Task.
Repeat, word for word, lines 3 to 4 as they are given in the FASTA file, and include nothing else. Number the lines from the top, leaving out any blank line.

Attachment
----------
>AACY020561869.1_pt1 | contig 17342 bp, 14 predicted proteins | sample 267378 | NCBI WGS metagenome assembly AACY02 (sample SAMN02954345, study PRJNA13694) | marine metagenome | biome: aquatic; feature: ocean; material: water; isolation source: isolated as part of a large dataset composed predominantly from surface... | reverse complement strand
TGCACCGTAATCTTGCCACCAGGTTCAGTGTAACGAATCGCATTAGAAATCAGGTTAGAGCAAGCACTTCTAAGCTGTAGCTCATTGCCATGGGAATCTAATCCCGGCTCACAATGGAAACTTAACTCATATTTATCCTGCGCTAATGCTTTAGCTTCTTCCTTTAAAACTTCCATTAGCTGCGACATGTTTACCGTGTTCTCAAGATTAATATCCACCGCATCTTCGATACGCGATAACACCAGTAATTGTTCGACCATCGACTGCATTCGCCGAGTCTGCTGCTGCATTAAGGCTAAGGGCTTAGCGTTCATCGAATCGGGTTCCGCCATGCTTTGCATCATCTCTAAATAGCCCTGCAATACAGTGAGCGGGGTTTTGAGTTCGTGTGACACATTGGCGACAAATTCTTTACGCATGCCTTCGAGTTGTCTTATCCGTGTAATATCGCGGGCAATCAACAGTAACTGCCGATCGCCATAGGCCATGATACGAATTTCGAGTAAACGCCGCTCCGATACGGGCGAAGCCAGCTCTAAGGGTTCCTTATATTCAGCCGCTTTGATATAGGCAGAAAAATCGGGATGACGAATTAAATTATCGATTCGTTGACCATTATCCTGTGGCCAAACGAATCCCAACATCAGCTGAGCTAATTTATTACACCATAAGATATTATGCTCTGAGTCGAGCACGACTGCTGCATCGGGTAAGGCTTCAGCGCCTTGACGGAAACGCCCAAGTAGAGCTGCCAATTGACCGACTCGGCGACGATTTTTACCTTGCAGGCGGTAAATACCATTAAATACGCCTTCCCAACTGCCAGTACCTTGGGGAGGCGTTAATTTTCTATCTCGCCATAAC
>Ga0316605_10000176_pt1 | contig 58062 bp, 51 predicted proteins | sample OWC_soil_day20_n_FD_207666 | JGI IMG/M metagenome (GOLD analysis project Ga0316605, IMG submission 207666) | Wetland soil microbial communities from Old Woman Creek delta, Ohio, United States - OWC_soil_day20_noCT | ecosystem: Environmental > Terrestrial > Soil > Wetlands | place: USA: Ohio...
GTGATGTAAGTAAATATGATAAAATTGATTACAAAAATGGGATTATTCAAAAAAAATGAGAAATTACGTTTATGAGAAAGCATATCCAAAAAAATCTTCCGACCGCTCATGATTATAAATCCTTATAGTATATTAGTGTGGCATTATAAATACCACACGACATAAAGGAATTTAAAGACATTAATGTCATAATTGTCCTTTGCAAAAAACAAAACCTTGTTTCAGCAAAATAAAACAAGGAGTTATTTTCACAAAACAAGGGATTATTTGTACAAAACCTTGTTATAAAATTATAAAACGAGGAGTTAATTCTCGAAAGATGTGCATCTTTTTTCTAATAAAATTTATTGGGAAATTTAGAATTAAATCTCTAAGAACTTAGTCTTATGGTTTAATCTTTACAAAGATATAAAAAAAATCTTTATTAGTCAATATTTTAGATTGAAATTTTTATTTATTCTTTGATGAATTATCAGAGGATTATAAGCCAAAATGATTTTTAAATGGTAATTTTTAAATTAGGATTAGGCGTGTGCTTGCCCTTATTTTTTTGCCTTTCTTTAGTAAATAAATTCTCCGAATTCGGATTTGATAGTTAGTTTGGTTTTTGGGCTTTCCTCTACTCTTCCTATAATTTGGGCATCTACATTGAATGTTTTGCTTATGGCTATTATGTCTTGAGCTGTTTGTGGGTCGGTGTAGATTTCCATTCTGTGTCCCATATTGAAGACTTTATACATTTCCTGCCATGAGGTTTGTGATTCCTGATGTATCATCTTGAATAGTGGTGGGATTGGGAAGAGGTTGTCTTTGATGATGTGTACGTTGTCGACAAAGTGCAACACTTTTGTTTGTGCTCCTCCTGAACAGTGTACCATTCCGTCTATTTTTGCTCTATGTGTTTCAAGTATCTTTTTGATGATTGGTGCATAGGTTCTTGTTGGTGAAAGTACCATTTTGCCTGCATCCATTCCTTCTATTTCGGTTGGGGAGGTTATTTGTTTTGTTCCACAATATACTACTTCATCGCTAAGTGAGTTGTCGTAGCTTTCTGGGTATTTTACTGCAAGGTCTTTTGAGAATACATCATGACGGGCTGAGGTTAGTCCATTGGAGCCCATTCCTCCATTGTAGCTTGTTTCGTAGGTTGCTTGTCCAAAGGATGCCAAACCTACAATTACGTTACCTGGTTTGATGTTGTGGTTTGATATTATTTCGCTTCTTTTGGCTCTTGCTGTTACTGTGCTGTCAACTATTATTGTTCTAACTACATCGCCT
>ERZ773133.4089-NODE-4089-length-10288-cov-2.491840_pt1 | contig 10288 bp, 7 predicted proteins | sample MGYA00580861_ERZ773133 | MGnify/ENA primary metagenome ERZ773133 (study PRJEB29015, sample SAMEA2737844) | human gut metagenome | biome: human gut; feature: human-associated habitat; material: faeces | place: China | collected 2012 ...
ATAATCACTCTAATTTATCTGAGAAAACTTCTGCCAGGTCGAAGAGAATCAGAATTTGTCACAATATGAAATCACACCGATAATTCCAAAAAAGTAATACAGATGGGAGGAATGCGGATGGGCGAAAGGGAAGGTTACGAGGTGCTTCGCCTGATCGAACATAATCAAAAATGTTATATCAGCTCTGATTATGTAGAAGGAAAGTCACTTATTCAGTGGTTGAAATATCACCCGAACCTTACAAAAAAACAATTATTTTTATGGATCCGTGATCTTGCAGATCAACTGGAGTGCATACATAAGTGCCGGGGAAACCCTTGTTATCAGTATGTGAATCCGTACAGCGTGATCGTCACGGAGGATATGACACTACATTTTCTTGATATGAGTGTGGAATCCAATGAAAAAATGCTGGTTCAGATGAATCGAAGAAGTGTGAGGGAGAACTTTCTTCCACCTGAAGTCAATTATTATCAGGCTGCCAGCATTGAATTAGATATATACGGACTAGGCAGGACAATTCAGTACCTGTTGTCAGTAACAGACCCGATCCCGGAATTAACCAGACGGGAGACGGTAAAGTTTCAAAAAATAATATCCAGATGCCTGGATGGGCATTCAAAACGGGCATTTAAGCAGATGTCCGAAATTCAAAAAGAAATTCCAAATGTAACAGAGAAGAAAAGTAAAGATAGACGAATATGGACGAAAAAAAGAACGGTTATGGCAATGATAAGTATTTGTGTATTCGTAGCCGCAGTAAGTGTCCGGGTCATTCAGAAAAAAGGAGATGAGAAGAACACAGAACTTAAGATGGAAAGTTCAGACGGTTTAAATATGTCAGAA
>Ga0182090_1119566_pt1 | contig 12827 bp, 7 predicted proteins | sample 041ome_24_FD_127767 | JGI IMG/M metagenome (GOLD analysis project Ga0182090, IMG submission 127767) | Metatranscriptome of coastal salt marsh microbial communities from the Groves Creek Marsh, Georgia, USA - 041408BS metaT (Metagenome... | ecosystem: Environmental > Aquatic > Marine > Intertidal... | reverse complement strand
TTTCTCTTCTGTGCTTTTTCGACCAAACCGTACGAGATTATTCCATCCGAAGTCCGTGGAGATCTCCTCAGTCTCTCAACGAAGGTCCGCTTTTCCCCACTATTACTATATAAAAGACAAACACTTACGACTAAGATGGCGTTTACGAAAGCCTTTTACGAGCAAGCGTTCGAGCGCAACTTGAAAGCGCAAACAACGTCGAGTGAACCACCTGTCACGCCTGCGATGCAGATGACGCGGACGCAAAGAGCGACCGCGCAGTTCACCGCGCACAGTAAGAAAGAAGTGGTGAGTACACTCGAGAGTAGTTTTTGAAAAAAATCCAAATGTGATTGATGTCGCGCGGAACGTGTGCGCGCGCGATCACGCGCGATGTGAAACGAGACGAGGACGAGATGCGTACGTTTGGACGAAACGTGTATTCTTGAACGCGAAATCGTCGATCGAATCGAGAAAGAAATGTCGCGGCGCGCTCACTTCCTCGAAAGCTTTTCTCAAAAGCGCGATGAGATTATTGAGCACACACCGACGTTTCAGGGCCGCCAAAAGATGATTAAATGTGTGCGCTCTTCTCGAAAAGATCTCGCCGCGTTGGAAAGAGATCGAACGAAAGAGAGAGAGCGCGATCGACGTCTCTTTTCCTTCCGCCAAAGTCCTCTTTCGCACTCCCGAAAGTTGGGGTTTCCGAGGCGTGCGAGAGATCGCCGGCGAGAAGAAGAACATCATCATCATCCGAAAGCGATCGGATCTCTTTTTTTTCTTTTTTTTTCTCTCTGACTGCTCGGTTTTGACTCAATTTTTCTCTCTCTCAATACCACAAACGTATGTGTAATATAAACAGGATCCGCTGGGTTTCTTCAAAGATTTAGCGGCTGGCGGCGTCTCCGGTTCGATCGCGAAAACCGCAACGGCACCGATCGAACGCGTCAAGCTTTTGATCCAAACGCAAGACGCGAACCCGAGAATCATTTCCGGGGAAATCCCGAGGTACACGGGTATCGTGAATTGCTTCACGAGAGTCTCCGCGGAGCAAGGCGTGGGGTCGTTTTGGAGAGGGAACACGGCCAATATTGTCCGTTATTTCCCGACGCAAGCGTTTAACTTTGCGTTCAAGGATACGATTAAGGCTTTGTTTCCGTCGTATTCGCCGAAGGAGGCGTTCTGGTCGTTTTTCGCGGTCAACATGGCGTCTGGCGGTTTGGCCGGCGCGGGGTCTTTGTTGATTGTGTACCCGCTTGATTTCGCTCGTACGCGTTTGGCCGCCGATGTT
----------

>Ga0316605_10000176_pt1 | contig 58062 bp, 51 predicted proteins | sample OWC_soil_day20_n_FD_207666 | JGI IMG/M metagenome (GOLD analysis project Ga0316605, IMG submission 207666) | Wetland soil microbial communities from Old Woman Creek delta, Ohio, United States - OWC_soil_day20_noCT | ecosystem: Environmental > Terrestrial > Soil > Wetlands | place: USA: Ohio...
GTGATGTAAGTAAATATGATAAAATTGATTACAAAAATGGGATTATTCAAAAAAAATGAGAAATTACGTTTATGAGAAAGCATATCCAAAAAAATCTTCCGACCGCTCATGATTATAAATCCTTATAGTATATTAGTGTGGCATTATAAATACCACACGACATAAAGGAATTTAAAGACATTAATGTCATAATTGTCCTTTGCAAAAAACAAAACCTTGTTTCAGCAAAATAAAACAAGGAGTTATTTTCACAAAACAAGGGATTATTTGTACAAAACCTTGTTATAAAATTATAAAACGAGGAGTTAATTCTCGAAAGATGTGCATCTTTTTTCTAATAAAATTTATTGGGAAATTTAGAATTAAATCTCTAAGAACTTAGTCTTATGGTTTAATCTTTACAAAGATATAAAAAAAATCTTTATTAGTCAATATTTTAGATTGAAATTTTTATTTATTCTTTGATGAATTATCAGAGGATTATAAGCCAAAATGATTTTTAAATGGTAATTTTTAAATTAGGATTAGGCGTGTGCTTGCCCTTATTTTTTTGCCTTTCTTTAGTAAATAAATTCTCCGAATTCGGATTTGATAGTTAGTTTGGTTTTTGGGCTTTCCTCTACTCTTCCTATAATTTGGGCATCTACATTGAATGTTTTGCTTATGGCTATTATGTCTTGAGCTGTTTGTGGGTCGGTGTAGATTTCCATTCTGTGTCCCATATTGAAGACTTTATACATTTCCTGCCATGAGGTTTGTGATTCCTGATGTATCATCTTGAATAGTGGTGGGATTGGGAAGAGGTTGTCTTTGATGATGTGTACGTTGTCGACAAAGTGCAACACTTTTGTTTGTGCTCCTCCTGAACAGTGTACCATTCCGTCTATTTTTGCTCTATGTGTTTCAAGTATCTTTTTGATGATTGGTGCATAGGTTCTTGTTGGTGAAAGTACCATTTTGCCTGCATCCATTCCTTCTATTTCGGTTGGGGAGGTTATTTGTTTTGTTCCACAATATACTACTTCATCGCTAAGTGAGTTGTCGTAGCTTTCTGGGTATTTTACTGCAAGGTCTTTTGAGAATACATCATGACGGGCTGAGGTTAGTCCATTGGAGCCCATTCCTCCATTGTAGCTTGTTTCGTAGGTTGCTTGTCCAAAGGATGCCAAACCTACAATTACGTTACCTGGTTTGATGTTGTGGTTTGATATTATTTCGCTTCTTTTGGCTCTTGCTGTTACTGTGCTGTCAACTATTATTGTTCTAACTACATCGCCT